9 Comments:

Blogger AndrewM said...

I suspect it's fruitloopery but I'll reserve judgement until I've read it. There are two editions of the book available from Fishpond: the original 1996 edition ($13), and a revised 2011 edition that adds an introduction by Lynn McTaggart ($15). McTaggart is a loon with seriously weird and unscientific views, so paying an extra $2 for what is otherwise the same book with just her nuttery added is plain bad purchasing; I bought the original. Note that Fishpond offers free shipping.

Note also that some of the sites that claim to offer a free PDF version of the book actually don't have it, while others caused my anti-malware software to get very alarmed. I found that the book isn't in the public domain, and if you want it you should buy it. And, really, for $13 delivered to your letterbox, it's not exactly expensive, is it? Amazon has it for $11.60 but add something like $8 shipping and it's more expensive.

March 16, 2013 10:26 AM  
Blogger Gerry said...

Well, Andrew, with your penchant for dismissing those who write stuff you don't agree with as "loons", I doubt you'll be satisfied with Talbot's book either. Sorry.

Seems that perhaps I should have included the caveat "This book may not appleal to those who don't like to read stuff they have trouble agreeing with."

Echoes of an earlier post.

March 17, 2013 8:38 AM  
Blogger AndrewM said...

Settle, Gerry, settle, I haven't started dissing the book yet. In fact, you'll have to wait several weeks for that happy event, because the downside of buying from Fishpond is that delivery can be, and often is, slower than Amazon. Then I've got to read it, digest it, marshal counter arguments and THEN start dissing it (assuming I disagree with it, which I might not).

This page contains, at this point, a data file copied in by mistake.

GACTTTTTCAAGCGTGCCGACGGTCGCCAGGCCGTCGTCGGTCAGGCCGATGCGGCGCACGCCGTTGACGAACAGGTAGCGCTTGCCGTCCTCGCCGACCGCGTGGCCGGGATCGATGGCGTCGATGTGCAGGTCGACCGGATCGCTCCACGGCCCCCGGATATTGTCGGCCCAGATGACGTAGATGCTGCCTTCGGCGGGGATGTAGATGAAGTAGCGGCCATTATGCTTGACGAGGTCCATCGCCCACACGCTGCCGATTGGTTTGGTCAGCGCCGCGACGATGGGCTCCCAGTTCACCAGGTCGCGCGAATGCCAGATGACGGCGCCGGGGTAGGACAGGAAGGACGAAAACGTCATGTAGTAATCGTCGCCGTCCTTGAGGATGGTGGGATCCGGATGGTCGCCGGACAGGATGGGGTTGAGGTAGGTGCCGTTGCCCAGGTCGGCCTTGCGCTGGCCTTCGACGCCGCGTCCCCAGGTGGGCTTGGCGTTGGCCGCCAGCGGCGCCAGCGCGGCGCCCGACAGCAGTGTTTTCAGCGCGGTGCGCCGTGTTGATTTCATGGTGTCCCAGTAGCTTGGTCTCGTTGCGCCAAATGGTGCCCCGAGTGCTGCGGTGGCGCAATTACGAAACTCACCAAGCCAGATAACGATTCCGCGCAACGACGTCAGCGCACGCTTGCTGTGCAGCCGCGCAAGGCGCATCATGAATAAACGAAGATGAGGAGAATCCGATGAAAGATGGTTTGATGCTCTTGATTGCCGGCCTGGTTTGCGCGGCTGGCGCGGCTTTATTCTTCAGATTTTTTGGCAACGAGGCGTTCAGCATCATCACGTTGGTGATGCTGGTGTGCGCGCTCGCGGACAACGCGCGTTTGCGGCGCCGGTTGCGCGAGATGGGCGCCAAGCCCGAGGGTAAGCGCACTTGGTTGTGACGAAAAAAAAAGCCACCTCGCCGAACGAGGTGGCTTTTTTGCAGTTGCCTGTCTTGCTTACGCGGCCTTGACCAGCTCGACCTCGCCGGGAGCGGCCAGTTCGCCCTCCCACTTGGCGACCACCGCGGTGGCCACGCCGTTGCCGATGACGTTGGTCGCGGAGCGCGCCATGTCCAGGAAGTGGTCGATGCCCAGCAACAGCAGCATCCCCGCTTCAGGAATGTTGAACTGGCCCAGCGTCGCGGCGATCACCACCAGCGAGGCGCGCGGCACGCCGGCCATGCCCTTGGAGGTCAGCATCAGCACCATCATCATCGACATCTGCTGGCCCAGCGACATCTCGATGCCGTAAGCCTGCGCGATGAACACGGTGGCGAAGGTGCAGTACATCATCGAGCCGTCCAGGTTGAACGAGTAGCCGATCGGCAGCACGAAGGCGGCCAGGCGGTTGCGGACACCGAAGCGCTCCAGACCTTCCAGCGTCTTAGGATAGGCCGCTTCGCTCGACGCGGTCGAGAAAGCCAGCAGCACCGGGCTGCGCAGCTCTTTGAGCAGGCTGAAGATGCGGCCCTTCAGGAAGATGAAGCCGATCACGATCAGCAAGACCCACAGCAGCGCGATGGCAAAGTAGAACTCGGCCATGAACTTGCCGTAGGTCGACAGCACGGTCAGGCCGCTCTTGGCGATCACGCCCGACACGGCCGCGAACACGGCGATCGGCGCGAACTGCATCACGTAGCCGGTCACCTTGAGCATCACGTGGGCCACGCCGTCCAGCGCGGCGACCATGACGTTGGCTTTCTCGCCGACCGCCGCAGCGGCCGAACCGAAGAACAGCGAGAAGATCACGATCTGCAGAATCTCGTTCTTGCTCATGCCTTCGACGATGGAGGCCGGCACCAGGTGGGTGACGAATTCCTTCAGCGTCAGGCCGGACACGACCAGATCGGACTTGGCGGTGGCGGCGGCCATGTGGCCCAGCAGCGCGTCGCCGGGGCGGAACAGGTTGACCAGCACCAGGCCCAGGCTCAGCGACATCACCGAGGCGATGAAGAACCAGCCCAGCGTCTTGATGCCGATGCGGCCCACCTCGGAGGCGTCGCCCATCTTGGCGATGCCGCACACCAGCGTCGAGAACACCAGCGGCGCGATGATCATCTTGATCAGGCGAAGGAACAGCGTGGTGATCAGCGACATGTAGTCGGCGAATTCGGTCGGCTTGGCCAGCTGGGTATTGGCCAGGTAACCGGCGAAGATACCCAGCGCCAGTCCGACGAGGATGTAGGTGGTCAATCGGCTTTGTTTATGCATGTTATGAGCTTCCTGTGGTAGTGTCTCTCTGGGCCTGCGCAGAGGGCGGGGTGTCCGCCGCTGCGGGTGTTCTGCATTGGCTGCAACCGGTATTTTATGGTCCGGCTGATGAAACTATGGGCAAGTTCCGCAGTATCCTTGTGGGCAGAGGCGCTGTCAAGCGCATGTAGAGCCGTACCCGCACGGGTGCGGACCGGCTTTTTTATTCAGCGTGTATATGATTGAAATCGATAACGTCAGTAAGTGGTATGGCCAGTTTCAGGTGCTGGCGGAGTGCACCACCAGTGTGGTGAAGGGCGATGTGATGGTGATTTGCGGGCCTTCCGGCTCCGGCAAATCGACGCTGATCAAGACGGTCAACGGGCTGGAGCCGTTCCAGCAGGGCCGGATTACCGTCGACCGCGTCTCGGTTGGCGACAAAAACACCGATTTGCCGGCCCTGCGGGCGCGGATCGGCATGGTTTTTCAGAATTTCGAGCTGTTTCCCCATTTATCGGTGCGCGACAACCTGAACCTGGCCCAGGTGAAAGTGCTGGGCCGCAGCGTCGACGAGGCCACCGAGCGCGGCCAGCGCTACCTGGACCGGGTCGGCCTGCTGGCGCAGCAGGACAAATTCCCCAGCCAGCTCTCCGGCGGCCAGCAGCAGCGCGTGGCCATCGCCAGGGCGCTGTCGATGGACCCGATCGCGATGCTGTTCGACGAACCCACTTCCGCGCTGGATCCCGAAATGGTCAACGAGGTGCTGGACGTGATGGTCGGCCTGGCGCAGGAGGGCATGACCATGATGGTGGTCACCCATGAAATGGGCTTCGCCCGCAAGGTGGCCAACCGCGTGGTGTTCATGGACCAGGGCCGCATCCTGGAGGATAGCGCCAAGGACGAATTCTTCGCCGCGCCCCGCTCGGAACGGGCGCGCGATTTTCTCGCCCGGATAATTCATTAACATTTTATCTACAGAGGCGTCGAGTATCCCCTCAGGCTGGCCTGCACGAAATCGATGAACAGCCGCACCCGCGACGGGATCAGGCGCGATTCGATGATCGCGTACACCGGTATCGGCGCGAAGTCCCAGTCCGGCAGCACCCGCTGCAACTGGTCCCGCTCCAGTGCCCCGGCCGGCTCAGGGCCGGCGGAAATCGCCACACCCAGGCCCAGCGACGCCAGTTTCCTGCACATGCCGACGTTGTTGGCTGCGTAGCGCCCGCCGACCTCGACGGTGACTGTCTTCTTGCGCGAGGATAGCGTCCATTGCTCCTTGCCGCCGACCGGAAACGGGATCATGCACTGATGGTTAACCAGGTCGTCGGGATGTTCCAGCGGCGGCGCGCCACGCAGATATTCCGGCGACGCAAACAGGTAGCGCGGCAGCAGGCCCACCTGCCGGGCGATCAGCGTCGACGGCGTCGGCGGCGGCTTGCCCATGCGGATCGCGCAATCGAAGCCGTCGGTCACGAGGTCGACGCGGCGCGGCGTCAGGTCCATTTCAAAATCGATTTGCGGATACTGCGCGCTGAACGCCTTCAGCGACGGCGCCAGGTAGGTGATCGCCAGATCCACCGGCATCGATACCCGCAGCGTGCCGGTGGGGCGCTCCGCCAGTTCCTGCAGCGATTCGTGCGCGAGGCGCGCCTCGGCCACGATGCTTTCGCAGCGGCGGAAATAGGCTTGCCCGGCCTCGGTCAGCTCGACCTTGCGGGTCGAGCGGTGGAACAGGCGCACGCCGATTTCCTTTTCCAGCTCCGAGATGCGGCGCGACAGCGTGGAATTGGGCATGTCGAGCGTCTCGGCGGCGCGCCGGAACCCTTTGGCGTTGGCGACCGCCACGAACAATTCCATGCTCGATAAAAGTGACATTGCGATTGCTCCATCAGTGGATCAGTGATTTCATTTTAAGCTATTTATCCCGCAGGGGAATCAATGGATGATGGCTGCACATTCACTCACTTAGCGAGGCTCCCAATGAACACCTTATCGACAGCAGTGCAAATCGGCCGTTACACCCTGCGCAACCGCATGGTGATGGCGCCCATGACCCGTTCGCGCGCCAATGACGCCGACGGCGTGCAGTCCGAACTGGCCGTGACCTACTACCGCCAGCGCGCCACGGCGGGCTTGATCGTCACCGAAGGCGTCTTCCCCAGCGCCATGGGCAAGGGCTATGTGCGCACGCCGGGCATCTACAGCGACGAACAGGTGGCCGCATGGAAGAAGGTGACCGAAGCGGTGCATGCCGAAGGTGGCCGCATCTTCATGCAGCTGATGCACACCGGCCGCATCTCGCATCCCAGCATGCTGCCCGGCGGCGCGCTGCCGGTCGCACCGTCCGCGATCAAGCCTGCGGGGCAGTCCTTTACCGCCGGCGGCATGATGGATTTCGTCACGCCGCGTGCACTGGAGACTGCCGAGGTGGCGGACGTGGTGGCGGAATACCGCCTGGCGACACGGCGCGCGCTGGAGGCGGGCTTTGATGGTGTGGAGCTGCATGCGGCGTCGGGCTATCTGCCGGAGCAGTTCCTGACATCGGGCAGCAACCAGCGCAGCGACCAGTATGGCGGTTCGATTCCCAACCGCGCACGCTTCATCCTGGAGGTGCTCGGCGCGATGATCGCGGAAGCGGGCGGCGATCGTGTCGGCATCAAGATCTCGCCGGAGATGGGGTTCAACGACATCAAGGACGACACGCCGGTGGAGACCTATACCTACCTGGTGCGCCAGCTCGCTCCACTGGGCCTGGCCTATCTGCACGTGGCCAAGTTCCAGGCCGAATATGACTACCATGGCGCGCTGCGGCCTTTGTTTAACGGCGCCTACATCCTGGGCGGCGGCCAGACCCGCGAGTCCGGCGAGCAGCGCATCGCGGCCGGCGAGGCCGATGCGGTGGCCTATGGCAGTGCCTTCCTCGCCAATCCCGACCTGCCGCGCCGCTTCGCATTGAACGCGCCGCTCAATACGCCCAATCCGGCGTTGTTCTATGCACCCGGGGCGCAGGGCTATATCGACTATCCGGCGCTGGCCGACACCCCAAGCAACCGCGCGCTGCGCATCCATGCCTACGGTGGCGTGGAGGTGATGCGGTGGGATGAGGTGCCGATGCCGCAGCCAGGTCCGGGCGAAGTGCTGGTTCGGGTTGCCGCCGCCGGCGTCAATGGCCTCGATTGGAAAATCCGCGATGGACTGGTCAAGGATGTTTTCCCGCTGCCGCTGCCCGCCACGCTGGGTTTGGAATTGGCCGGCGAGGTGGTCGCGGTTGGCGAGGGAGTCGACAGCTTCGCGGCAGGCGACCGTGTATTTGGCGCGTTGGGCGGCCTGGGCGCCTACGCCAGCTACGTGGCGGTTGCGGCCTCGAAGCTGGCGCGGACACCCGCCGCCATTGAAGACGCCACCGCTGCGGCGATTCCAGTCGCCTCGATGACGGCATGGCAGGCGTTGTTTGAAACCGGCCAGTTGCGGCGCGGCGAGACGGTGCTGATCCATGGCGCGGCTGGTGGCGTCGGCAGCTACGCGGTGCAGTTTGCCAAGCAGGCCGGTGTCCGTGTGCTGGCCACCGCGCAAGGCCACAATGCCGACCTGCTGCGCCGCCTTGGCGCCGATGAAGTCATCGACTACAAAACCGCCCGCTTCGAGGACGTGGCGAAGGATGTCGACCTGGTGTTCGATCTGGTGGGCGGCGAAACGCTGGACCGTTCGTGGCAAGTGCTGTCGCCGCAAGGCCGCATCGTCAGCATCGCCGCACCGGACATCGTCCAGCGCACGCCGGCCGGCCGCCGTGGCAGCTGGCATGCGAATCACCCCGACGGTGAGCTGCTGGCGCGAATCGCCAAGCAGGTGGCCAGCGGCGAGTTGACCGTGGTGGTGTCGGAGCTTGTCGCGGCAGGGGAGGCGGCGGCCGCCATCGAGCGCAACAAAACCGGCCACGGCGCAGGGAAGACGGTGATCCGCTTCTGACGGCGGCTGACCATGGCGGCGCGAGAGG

And if you can happily hold yourself out to be an agnostic while signing up to Lynn McTaggart's twaddle about altering the Universe simply by thinking about it, you're not only being hypocritical, you're gullible. :-)

March 17, 2013 9:08 AM  
Blogger Gerry said...

Settle? Me? Hmph! :-)

Oh, you'll find plenty to diss in Talbot's book, Andrew. :-)

As an agnostic I do not sign up to anyone's twaddle. Even the latest quantum theory twaddle. :-)

But if you can get your brain around that part of quantum theory which suggests that consciousness impacts "reality", you might just be able to understand the ideas that Talbot and (I assume) McTaggart are playing with.

I've bought a few books from Fishpond. They're cheap, and I'm patient. :-)

March 17, 2013 10:42 AM  
Blogger Vest said...

Being a member of the flat earth society like those two nutters, there is also the possibility that "once upon a time" there was an explosion in an ancient Solar Light factory and trillions of various sized fragments were sent flying skywards to float in space for ever, fuelled by the sun these fragmented lights are only seen at night when clouds are absent, some nutters call them stars.

March 19, 2013 11:03 PM  
Blogger AndrewM said...

Fishpond advise earliest delivery for book is 1 April. Certainly seems appropriate, but given it's a public holiday, perhaps not. :-)

March 29, 2013 8:52 AM  
Blogger Gerry said...

I can't understand why you ordered it. You'll probably enjoy the first third of the book, but then you'll probably go nuts when it enters the realm of the supernatural and ruminates about how the holographic universe theory supports "more things in heaven and earth, Andrew, than are dreamt of in your philosophy." :-)


March 29, 2013 10:02 AM  
Blogger Davoh said...

One of the problems 'thinking' human beings have is the concept of "boundaries". i.e. it has to start somewhere, has to have a 'fence' around it somewhere.

Allowing the mind to contemplate 'eternity' or 'infinity' is sort of scary.

And no - methinks the universe is not a 'hologram'. Mainly because a 'hologram' has to be 'sent' from somewhere .. which brings us back to the concept of an elsewhere "god" of some sort.

April 15, 2013 8:46 PM  
Blogger Gerry said...

Not "sent" Davo, "projected". And what say you about the idea the the "projector" is the "collective consciousness" i.e. all of us, collectively?

December 08, 2015 10:54 AM